A recent bankruptcy auction of a Texas powerplant by Optim Energy LLC provided an important lesson for potential bidders at bankruptcy auctions and their representatives on the importance of developing a clear bidding strategy in advance of the auction, and making sure the representative understands both the bidding strategy and the scope of his or her authority at the auction sale.

Bankruptcy auctions can provide exceptional opportunities to acquire assets at distressed prices, so long as the bidder follows the explicit rules established to participate in an auction. A sale of assets in a commercial bankruptcy case usually is governed by the protocol stated in a bid procedures order, which specifies in what form the bid must be, what documents need to accompany the bid, the deadline to submit a bid, the minimum bid price, the deposit requirement that must accompany the bid, the bidding increments and the date and location of the auction. The scope and specificity of the rules that apply to a bankruptcy auction are often extensive and are meant to provide clear guidelines on how to participate in the auction. Parties who don’t regularly participate in bankruptcy auctions are usually surprised by the extent of the rules governing the sale of assets in a bankruptcy case.

One aspect of bidding at a bankruptcy auction that is identical to the rules of a non-bankruptcy auction is the bidder’s need to listen closely to the bids being made during the auction itself to ensure that an appropriate overbid is made at the appropriate time. Equally important, when a bidder is being represented at an auction, the bidder’s representative must know the scope of his or her bidding authority, to ensure that each bid made by the representative is within the limits established by the bidder, and is consistent with the bidder’s strategy.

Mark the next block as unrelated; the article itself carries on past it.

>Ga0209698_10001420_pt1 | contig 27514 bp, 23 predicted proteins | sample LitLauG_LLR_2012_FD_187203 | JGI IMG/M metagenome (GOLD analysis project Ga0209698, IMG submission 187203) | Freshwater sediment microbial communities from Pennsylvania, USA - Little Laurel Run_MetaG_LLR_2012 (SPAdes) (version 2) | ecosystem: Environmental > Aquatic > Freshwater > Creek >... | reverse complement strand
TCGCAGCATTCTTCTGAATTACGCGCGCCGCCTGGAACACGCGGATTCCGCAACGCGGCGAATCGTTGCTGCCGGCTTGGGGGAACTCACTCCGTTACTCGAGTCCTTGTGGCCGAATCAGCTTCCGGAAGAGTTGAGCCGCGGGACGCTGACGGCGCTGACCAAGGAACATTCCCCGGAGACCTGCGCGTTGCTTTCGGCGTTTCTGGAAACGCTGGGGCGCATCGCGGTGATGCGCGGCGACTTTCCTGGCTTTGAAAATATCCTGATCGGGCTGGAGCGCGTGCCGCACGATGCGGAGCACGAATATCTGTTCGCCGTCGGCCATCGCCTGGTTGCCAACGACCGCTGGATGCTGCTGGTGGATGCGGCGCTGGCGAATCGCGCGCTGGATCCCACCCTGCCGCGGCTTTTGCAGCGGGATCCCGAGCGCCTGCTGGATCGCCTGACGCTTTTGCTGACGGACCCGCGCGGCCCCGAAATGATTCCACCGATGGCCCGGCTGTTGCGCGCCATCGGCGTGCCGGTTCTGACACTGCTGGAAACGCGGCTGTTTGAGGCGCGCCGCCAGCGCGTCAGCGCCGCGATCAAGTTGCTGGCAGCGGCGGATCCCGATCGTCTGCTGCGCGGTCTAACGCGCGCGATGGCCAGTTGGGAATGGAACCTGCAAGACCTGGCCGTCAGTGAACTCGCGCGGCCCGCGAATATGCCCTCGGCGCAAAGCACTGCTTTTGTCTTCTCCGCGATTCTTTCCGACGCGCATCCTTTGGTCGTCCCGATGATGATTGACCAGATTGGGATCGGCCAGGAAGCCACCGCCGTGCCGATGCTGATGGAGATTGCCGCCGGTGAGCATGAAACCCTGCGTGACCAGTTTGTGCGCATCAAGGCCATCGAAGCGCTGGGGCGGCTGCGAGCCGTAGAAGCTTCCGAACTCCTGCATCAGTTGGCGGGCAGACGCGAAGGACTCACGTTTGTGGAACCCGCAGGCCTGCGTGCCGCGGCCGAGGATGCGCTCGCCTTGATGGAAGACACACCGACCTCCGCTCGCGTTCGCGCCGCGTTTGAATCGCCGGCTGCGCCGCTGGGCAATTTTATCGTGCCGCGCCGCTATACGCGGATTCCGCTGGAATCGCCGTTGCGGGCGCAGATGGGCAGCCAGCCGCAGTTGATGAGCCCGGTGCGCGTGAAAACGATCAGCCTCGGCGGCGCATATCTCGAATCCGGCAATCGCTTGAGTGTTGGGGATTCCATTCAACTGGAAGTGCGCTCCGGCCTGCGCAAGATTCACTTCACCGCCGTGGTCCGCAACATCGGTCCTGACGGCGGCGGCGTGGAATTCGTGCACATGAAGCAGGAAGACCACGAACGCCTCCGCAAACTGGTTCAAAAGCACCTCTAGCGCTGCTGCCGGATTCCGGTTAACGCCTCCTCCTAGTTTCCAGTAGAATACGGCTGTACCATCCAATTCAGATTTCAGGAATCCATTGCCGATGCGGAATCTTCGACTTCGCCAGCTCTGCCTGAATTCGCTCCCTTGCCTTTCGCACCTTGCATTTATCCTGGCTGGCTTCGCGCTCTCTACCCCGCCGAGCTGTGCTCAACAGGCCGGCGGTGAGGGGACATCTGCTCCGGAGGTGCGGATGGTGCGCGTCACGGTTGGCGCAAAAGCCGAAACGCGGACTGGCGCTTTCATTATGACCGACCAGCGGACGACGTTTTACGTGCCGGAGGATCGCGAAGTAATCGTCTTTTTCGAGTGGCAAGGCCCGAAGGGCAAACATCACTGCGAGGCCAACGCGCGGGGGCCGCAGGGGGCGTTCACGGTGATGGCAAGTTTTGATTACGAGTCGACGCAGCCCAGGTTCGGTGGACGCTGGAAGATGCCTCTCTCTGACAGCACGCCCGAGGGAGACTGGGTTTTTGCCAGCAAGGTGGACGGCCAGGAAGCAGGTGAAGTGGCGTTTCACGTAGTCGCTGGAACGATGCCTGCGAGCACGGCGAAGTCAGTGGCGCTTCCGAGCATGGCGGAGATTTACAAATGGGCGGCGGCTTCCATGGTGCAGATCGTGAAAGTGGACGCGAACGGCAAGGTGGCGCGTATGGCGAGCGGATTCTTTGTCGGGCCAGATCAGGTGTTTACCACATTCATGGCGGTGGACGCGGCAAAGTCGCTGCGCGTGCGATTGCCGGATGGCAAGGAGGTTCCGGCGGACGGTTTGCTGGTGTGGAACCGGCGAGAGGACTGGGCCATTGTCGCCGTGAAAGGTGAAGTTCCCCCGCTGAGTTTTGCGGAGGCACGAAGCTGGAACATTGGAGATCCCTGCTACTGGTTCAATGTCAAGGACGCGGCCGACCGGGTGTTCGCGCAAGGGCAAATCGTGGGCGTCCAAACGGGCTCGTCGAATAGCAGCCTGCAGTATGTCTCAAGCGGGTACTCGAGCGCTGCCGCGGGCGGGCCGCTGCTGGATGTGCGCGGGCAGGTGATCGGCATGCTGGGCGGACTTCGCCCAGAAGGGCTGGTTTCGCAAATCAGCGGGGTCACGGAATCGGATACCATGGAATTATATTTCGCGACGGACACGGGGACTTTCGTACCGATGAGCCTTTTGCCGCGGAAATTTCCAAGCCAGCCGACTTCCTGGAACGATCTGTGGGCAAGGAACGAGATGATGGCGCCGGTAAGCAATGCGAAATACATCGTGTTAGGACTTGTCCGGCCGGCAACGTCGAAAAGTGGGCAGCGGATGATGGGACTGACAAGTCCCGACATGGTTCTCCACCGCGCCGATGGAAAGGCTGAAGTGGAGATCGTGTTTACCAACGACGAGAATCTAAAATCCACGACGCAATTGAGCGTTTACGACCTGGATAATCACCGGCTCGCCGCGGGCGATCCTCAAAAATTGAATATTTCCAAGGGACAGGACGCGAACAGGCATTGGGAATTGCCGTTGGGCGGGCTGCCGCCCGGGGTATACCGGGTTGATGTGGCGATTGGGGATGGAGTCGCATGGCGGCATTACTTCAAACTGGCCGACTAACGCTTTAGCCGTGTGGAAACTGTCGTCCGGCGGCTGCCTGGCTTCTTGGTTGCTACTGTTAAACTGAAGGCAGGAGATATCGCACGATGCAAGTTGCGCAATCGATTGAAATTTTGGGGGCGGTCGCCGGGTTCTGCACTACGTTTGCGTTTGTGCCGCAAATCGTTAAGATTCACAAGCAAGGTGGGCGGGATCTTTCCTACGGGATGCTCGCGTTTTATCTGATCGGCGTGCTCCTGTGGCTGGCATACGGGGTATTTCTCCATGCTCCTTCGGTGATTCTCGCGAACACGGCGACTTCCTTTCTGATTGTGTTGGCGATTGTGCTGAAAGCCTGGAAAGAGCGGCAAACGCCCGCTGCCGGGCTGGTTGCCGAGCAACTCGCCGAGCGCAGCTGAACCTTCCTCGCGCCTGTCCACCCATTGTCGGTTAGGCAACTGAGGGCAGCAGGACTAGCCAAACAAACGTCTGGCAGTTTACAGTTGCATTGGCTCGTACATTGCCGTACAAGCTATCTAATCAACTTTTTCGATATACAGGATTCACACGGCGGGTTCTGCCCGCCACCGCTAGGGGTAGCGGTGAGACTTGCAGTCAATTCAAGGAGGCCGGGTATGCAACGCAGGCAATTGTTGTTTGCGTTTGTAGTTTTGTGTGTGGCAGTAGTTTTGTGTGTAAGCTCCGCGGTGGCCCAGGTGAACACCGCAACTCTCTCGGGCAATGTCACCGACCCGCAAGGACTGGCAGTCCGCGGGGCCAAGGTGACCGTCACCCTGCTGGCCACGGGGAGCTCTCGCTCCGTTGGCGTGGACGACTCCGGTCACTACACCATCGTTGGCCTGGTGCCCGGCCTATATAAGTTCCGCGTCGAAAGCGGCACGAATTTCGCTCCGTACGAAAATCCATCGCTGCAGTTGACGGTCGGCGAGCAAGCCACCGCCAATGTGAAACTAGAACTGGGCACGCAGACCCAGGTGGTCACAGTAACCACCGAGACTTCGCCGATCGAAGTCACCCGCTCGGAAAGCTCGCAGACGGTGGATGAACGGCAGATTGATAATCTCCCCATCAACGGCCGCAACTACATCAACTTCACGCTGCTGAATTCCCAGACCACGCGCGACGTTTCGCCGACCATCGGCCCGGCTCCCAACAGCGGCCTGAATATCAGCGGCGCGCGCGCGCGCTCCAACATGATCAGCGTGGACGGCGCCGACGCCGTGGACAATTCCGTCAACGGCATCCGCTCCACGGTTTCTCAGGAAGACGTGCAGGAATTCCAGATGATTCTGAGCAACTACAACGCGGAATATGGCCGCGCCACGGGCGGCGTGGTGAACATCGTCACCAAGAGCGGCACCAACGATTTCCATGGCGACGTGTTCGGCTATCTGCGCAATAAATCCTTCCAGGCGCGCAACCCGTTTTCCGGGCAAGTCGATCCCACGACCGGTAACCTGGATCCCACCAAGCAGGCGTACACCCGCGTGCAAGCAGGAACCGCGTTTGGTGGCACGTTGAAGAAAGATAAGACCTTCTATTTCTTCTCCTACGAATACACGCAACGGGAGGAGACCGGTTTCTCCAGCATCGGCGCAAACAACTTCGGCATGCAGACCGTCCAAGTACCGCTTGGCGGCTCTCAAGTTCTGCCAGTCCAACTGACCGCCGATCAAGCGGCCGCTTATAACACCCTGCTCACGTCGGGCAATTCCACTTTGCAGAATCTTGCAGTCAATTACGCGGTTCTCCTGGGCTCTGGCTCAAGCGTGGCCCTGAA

These rules were tested at a recent bankruptcy auction of a Texas power plant owned by Optim Energy, at which Blackstone Group L.P. had a representative participate in the bidding process. Immediately prior to Blackstone’s last bid, the bidding stood at $121.5 million. Blackstone’s representative made a bid for the power plant at $126 million, and was congratulated by the opposing bidder on having won the auction. Then, but a few moments later, Blackstone’s representative attempted to revoke its final bid and to rebid at $122 million, or $4 million less than the final bid the representative had previously made.

A representative for the debtor’s parent company promptly objected to Blackstone’s attempt to restate its bid. At the conclusion of the auction, Blackstone was declared the winning bidder at $126 million, which was subject to later confirmation by the Bankruptcy Court for the District of Delaware. 

A representative for Blackstone told WSJ’s Bankruptcy Beat that it was “completely satisfied” with the final price of $126 million, and that there are “tactics and dynamics” inherent in any auction.

From the record of the auction proceedings, however, it is not entirely clear that Blackstone’s representative fully appreciated the scope of his authority, or what the next appropriate overbid was when he made Blackstone’s final bid, or whether Blackstone’s final bid was indeed part of the “tactics and dynamics” Blackstone sought to employ in the Optim Energy bankruptcy auction.